Reflecting how far the corporate world has shifted on gay rights in recent years, three of the leading groups opposed to same-sex marriage have recently written letters and press releases urging corporations to remain "neutral" on marriage.
The National Organization for Marriage sent a letter in May to nearly a hundred Minnesota businesses requesting they keep out of the debate over a state constitutional amendment to ban same-sex marriage that will appear on state ballots in November.
"We do not request that you endorse our efforts to protect the age-old definition of what is a marriage, but only that you stay neutral and respect the conscience rights of your customers and employees who are on both sides of this issue," the letter read.
The Family Research Council and One Million Moms, two other groups devoted to fighting same-sex marriage, have followed suit in the last few weeks, with the council's petition asking Target to "take a position of neutrality" on marriage and the moms' urging a J.C. Penney boycott until the company becomes "neutral in the culture war."
J.C. Penney and Target are just two among many companies that have recently signaled their support for gay rights. Last year, brand names like Microsoft, Starbucks and Google were among 48 corporations signing a brief arguing to the federal appeals court in Boston that the Defense of Marriage Act was bad for business. In New York, corporations were influential in persuading legislators to pass a bill legalizing same-sex marriage.
There is nothing new about advocacy groups lobbying corporations to take one position or another on social issues, but with ballot measures on marriage in four states this fall, the stakes in winning corporate support are higher than ever for both sides of the debate.
Jonathan Baker of the National Organization for Marriage said he believes that when a company takes a public stand on same-sex marriage, "it has a chilling effect on the ability of employees to speak out." To respect the diverse views of their customers, employees and shareholders, corporations must stay neutral, he said.
Baker was hired in 2011 to head up the advocacy group's Corporate Fairness Project, created because "an increasing number of advocates of same-sex marriage were requesting corporations take a stand," he said. "What we're trying to do is make sure that corporate culture really doesn't swing that far."
One corporate communications expert observed that requesting neutrality, rather than urging corporations to take the advocates' side, is suggestive of how much views have changed. "It indicates that they have weighed the odds of getting what they want achieved vs. the stop-gap tactic," said Irving Schenkler, director of the management communication program at New York University's Stern School of Business.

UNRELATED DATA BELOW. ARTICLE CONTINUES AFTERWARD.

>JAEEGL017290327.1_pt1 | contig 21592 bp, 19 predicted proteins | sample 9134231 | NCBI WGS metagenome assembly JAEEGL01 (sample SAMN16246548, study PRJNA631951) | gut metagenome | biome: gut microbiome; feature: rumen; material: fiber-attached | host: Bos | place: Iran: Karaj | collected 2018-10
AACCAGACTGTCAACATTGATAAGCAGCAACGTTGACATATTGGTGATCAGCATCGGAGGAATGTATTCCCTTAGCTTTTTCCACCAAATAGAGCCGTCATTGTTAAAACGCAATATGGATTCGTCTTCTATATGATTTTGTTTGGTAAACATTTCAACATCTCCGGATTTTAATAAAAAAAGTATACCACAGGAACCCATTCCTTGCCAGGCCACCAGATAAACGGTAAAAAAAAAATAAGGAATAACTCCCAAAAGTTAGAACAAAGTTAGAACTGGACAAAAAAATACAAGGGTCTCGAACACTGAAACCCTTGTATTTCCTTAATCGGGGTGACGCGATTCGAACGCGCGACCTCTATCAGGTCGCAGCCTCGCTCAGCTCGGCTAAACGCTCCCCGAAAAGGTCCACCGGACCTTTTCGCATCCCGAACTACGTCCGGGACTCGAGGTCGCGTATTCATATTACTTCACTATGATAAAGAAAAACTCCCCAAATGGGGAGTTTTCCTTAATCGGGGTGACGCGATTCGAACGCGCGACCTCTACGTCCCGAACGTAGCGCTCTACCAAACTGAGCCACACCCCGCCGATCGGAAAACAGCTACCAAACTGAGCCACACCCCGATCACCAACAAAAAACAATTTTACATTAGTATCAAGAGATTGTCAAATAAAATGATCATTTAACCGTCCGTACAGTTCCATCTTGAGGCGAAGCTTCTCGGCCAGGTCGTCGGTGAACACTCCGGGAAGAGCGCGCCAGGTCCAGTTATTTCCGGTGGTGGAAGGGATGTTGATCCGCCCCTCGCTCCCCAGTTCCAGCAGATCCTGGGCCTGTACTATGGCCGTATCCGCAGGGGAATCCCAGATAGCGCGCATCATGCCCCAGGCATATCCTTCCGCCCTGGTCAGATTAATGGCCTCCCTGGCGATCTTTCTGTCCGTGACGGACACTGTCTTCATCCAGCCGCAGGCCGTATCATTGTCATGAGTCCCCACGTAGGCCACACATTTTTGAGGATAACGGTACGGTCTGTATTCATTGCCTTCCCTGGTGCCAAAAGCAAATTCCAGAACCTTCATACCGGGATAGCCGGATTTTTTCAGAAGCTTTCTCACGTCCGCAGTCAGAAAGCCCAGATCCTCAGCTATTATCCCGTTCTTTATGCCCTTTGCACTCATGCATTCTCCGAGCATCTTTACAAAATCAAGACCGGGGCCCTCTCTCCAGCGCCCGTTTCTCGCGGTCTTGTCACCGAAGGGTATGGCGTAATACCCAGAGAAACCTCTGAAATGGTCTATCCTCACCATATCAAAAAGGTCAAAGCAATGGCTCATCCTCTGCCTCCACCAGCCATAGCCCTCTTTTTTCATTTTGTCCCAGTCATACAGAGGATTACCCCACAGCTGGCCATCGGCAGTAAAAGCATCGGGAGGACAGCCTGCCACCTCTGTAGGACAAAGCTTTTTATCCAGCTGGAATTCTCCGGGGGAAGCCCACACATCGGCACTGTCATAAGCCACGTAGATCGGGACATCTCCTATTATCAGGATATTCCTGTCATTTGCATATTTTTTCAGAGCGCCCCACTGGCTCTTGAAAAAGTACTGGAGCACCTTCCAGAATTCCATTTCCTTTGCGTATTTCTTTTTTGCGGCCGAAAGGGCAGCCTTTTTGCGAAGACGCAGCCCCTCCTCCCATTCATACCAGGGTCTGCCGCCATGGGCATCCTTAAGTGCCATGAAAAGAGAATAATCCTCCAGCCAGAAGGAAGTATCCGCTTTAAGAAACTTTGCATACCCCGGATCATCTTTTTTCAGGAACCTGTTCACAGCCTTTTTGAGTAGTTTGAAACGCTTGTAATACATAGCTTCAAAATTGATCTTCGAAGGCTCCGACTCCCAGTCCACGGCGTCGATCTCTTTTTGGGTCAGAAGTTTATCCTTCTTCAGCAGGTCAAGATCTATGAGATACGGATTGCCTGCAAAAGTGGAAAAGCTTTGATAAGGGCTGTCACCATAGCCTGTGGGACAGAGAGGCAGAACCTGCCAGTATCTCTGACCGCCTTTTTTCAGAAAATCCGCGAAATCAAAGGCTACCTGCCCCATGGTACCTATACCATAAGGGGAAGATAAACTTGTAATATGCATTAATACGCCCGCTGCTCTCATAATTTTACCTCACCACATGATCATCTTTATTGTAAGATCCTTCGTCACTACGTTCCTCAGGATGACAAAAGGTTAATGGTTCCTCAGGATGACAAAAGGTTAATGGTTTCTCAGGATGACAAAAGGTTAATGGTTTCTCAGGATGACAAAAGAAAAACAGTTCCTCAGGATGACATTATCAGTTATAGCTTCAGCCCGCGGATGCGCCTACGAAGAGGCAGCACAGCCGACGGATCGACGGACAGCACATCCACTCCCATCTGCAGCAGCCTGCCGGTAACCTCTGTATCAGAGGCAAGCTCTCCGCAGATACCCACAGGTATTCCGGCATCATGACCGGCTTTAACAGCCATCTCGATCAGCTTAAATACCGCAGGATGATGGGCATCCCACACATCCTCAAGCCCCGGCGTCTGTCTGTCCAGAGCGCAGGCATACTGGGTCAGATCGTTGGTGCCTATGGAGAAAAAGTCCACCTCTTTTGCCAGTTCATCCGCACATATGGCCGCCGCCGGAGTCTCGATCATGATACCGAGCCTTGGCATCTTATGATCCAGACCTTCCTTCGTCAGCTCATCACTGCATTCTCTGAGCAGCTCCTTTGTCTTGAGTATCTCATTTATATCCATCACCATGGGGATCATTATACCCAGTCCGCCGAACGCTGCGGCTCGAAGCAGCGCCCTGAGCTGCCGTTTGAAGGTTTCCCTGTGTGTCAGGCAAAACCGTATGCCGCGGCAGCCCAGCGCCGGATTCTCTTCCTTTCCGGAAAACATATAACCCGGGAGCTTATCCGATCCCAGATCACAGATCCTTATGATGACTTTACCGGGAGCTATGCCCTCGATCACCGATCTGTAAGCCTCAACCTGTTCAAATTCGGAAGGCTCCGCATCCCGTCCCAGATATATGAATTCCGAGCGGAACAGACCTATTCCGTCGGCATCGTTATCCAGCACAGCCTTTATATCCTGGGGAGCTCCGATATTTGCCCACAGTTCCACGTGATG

"Asking companies to remain neutral is a realistic tactic. The fact that many companies aren't doing it is quite meaningful," Schenkler continued. "Corporations are rarely in the forefront of raising banners to change the world."
This week, General Mills, one of Minnesota's 10 largest companies, came out against the marriage amendment. In its letter to Minnesota businesses, the National Organization for Marriage argued that same-sex marriage has "little to do with your corporate mission to serve customers, earn profits, and provide good jobs." But General Mills and many other companies have disagreed, contending that public statements on gay rights can actually help them attract top talent and consumer loyalty.
Tom Forsythe, vice president for corporate communications at General Mills, said the company does not normally take positions on ballot measures but felt this issue was important enough to speak out on. "We have long worked to create an inclusive culture that welcomes and values the contributions of all," Forsythe wrote in an email. "We believe it is important for Minnesota to be viewed as inclusive and welcoming as well. We do not believe the proposed amendment is in the best interest of our state, our business or our employees -- and as a Minnesota-based company we oppose it."
Starbucks, a company that has spoken in support of same-sex marriage in Washington state where it is headquartered and where another marriage amendment looms on the ballot this fall, has been the target of a National Organization for Marriage-driven boycott for several months. In the letter to Minnesota businesses, Baker argued that Starbucks is now experiencing "public backlash" and warned that the Corporate Fairness Project will be watching to see how they respond. According to Baker, 45,000 customers have joined the Starbucks boycott so far.
But the coffee giant has not budged. "We've seen no impact on our business," said spokesman Zack Hutson of the boycott. "We deeply respect the views of our partners and customers and are always listening," he added. "But at the end of the day, it's a decision that we made through the lens of humanity that we feel is consistent with our culture."
A spokesperson at the Human Rights Campaign, a lesbian, gay, bisexual and transgender advocacy group that tracks corporations' positions on gay rights, said business has made huge strides over the past decade. In 2002, the first year the campaign published its Corporate Equality Index -- which evaluates anti-discrimination policies, domestic partnership offerings, LGBT or diversity group resources for employees and public commitment to the LGBT community, among other things -- only 13 businesses achieved a score of 100 percent. This year, nearly 200 snagged the top rating.
Fred Sainz, the Human Rights Campaign's vice president for communications and marketing, predicted the requests for neutrality were doomed to fail. "The National Organization for Marriage is really trying hard to say, 'Do not let the waves of water run free,'" Sainz said, "but I think that very soon they're going to be overcome by the tide of corporate activism on this."